On Humor and Grief


Life is just too weird for words. Life – and death – astound us. This crazy, motley journey of living – and of dying – can seem pretty ridiculous at times.

And then, when grief seems impossible to navigate, humor has a way of piercing through the ridiculousness and taking us back into what’s possible. We can make it through. Nothing can totally crush us. We’re part of the unfolding mystery of the world. We’re stronger than we think. And we’re really not alone.

One of my fondest memories of the time after my mom died was of being at the funeral home before the viewing hours with my sister, Celeste, and my daughters, Alison and Lara. We were all gathered around my mom’s coffin, and the funeral home manager was giving us time to be alone before he brought the visitors in. Standing around my mom’s body, we began talking about how “snarky” she could be – sharing some of the things that drove us all crazy and were so funny. I can’t remember what set us off, but we started giggling together. At that point, the funeral attendant opened the doors to let people in, but when he saw us, he thought we were sobbing. He backed out, slammed the door, and left us alone. We cracked up even more. We kept trying to stop laughing, but every time he opened the door again and then raced out, we’d start chortling. We were wiping our eyes; my sister was pinching her cheeks to make herself stop laughing. When we could finally get some control, we all agreed that my mom would have loved this, and been right in there laughing with us.

Much research in the last few years has focused on the importance of humor in a grieving process. A blog, The Utility of Laughter in Times of Grief, lists some of the impacts humor can have. Physical effects can include easing physical pain, strengthening the immune system, decreasing stress, elevating mood, and decreasing depression and anxiety. Emotional effects include putting things in perspective, enhancing problem solving, triggering creativity, allowing one to take her/himself less seriously, and gaining a sense of control over circumstances. Social impacts include increased bonding among family and friends, diffusing conflicts, and boosting morale.

An article by Mark Liebenow in the Huffington Post of May 2016 reminds us that humor can be sacred as well. “Laughter is a door that creates a crack in our rational mind and allows insights to enter in.”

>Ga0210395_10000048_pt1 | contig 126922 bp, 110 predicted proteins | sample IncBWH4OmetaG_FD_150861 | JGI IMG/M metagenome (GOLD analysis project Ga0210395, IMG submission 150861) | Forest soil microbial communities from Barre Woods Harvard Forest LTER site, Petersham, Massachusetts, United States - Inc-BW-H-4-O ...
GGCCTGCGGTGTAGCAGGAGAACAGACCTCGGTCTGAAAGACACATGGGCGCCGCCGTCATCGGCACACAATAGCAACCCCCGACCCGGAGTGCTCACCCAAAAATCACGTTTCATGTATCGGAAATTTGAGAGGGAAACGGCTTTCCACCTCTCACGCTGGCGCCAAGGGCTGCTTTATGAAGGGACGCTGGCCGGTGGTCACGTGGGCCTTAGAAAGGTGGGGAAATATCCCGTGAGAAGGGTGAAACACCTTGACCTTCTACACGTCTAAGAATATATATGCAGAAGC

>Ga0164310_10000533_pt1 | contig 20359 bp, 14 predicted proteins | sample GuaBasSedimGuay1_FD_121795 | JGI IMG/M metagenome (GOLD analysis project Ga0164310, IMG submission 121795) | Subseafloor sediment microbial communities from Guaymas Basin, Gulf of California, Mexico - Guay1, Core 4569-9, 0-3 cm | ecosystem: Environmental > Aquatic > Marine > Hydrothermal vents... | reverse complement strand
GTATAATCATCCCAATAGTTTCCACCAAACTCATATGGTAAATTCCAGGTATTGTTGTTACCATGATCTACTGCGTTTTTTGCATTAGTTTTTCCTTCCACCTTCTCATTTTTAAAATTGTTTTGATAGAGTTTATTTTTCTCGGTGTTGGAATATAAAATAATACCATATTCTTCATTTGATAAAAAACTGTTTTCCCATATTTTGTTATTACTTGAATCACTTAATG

Of course, sometimes humor is just another form of denial. “Gallows humor,” an avoidance or trivialization of the seriousness of the situation, is an attempt to sidestep the wretchedness of grief. But when humor bubbles up spontaneously, and especially when it’s shared, a gentle and healing light is shed on the impossible reality of loss. The gifts of love linger, no matter what. Leibenow notes that every culture has its clowns or fools who remind people that “there is more going on in life than what they can see.” Laughter and humor can be gentle doors back into the life we once loved, even when our beloveds are gone.

3 thoughts on “On Humor and Grief

  1. Very on point and timely comments for David and me! We’ve been using humor to handle his stroke and the aftermath, and actually having fun within the seriousness of loss. I loved the story of giggling beside your mother at the viewing, and I know Nell would have enjoyed it too. Thanks for the reminder of the indomitable human spirit.
    Love, Lennie

    1. Thanks for your comments, Lennie – I’m sorry to hear about David’s struggles (which, of course, are yours too!). And yes, the human spirit is such a blessed mystery; often, most nakedly revealed when life pulls the rug out from under our expectations. Many healing and loving thoughts for David’s healing and your journey together. love,

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